Jeff received his medical degree from the University of Miami and was chief medical resident at University of North Carolina Hospital and Clinics. He practiced internal medicine from 1999 to 2007 as a clinical associate professor at the University of Wisconsin School of Medicine. He also earned a juris doctor degree from the Marquette University Law School and a master’s degree in medical management from Carnegie Mellon University. Jeff also attained his Lean Black Belt Certification.

Please join me in welcoming Jeff, his wife, Karen, and their boys, Andrew (18), Benjamin (16), Marquette (14) and Gavin (11) to the Cedars-Sinai family.

New Jewish Advance Healthcare Directive Unveiled

Rabbi Jason Weiner

Rabbi Jason Weiner, senior rabbi and director of the Spiritual Care Department, oversaw the drafting of an Advance Healthcare Directive tailored to the specific needs and traditions of the region's diverse Jewish community. The Cedars-Sinai Jewish Advance Healthcare Directive is the first of what he expects will be others created here that reflect the needs of other faith traditions. Here, he discusses why this effort is so important.

The first Jewish advance healthcare directive made its appearance in Genesis, when Jacob, nearing the end of his life, implored Joseph to bury him with his forefathers.

The way we care for those who are seriously ill has advanced since Jacob spoke with Joseph about 4,000 years ago. Our practices have changed a great deal as well in the decades since contemporary Jewish advance healthcare directives were first drafted in the early 1990s. These modern efforts, building on the foundations of our biblical ancestors, underscore how the need remains more crucial than ever.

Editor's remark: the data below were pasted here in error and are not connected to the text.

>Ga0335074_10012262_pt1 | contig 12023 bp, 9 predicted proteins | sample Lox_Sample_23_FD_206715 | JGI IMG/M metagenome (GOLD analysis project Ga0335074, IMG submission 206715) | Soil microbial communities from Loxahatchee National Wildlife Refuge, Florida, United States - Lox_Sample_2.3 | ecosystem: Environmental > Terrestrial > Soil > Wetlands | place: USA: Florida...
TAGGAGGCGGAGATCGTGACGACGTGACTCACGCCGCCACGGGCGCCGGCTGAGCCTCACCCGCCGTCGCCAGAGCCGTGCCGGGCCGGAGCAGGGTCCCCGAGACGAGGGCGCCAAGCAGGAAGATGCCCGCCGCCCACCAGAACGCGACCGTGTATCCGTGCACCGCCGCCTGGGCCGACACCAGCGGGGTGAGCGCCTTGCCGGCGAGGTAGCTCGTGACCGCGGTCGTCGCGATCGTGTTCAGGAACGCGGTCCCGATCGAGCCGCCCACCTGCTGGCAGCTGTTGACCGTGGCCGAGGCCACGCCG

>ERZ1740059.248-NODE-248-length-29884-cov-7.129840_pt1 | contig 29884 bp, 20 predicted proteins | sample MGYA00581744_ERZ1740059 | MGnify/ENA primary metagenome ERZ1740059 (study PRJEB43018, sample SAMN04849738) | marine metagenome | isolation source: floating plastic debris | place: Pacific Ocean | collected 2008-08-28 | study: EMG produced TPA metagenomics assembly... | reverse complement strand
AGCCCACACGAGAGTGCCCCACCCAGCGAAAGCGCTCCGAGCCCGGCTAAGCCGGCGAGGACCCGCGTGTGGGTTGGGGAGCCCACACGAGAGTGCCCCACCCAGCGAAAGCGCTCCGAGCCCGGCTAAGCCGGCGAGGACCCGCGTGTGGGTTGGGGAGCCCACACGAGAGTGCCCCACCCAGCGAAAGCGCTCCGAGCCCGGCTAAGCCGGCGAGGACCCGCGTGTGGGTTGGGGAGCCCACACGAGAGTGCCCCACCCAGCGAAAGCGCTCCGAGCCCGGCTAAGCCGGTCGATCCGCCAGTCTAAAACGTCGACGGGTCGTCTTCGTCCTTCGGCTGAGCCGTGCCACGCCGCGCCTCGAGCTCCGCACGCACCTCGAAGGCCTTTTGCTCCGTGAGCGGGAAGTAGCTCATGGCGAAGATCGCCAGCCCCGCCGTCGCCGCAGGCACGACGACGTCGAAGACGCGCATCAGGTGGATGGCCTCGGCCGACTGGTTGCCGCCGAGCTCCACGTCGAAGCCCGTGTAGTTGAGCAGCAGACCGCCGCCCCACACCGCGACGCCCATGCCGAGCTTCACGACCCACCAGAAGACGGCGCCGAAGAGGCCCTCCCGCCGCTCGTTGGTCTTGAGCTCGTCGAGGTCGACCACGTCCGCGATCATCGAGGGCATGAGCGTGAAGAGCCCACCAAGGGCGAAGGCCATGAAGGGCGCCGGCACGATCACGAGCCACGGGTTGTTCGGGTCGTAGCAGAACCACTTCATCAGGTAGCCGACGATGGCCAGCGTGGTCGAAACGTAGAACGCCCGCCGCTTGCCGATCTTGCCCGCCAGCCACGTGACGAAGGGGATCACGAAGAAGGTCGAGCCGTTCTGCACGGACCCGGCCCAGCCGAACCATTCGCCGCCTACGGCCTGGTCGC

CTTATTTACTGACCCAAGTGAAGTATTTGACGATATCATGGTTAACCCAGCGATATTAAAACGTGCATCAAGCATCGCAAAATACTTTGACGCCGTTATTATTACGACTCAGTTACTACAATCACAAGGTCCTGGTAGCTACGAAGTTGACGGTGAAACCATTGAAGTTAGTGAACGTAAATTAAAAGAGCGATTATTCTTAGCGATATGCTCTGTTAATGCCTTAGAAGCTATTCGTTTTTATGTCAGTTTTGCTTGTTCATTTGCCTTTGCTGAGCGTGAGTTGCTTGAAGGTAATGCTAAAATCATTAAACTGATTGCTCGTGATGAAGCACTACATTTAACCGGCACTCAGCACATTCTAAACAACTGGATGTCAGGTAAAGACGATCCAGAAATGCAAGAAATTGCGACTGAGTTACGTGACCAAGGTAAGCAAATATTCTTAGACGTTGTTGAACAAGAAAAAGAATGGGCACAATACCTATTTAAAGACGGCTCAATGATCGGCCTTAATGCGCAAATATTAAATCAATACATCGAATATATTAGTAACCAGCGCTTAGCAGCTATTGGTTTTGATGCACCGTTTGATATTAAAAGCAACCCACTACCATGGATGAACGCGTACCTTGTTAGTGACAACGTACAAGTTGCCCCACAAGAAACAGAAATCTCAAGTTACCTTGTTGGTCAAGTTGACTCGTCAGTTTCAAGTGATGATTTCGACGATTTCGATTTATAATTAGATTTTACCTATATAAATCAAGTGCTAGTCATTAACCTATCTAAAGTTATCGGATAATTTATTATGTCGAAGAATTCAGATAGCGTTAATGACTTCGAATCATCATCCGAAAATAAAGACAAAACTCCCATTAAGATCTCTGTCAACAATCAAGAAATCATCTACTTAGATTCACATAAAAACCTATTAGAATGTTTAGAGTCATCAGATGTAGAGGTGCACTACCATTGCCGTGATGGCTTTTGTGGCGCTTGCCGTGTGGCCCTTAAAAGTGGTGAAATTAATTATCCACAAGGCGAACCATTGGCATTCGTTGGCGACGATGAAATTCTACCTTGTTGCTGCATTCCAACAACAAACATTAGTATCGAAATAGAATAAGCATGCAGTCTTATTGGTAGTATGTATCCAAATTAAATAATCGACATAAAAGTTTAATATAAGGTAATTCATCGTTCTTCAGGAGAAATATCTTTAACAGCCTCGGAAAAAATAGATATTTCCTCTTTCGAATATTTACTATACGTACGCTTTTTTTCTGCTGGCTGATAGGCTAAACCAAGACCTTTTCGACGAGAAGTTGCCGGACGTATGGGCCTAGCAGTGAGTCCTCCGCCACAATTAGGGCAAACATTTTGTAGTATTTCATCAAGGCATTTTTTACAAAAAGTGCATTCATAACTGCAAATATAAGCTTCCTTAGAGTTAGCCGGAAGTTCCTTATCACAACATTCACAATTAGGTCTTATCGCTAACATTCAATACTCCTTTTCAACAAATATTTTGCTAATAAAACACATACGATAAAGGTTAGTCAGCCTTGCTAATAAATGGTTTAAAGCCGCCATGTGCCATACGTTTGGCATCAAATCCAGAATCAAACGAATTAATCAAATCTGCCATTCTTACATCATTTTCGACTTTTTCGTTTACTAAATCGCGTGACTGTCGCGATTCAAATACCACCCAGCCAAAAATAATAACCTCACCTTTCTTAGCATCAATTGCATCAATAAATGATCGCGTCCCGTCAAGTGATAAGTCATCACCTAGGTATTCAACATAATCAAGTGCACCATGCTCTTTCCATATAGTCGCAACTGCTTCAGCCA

Because of this need, my colleagues and I here at Cedars-Sinai have developed an innovative new healthcare advance directive, as well as a specifically Jewish version of the document we hope will be embraced by our Jewish patients and by diverse Jewish communities around the world.

To understand the nuances of this new advance directive, it is helpful to appreciate why a document like this is so essential.

Medical technology grows more sophisticated with each day, and with that comes the ability to intervene, cure disease, mend bodies and prolong life. Advance directives allow our patients to convey to their families and healthcare providers how they feel about their medical care if they are unable to actively participate in decisionmaking.

So why a Jewish version of the advance healthcare directive? The more the document can be formulated in a culturally and religiously sensitive manner, the better chance it has of actually being utilized and of accurately expressing patients’ goals, values and preferences.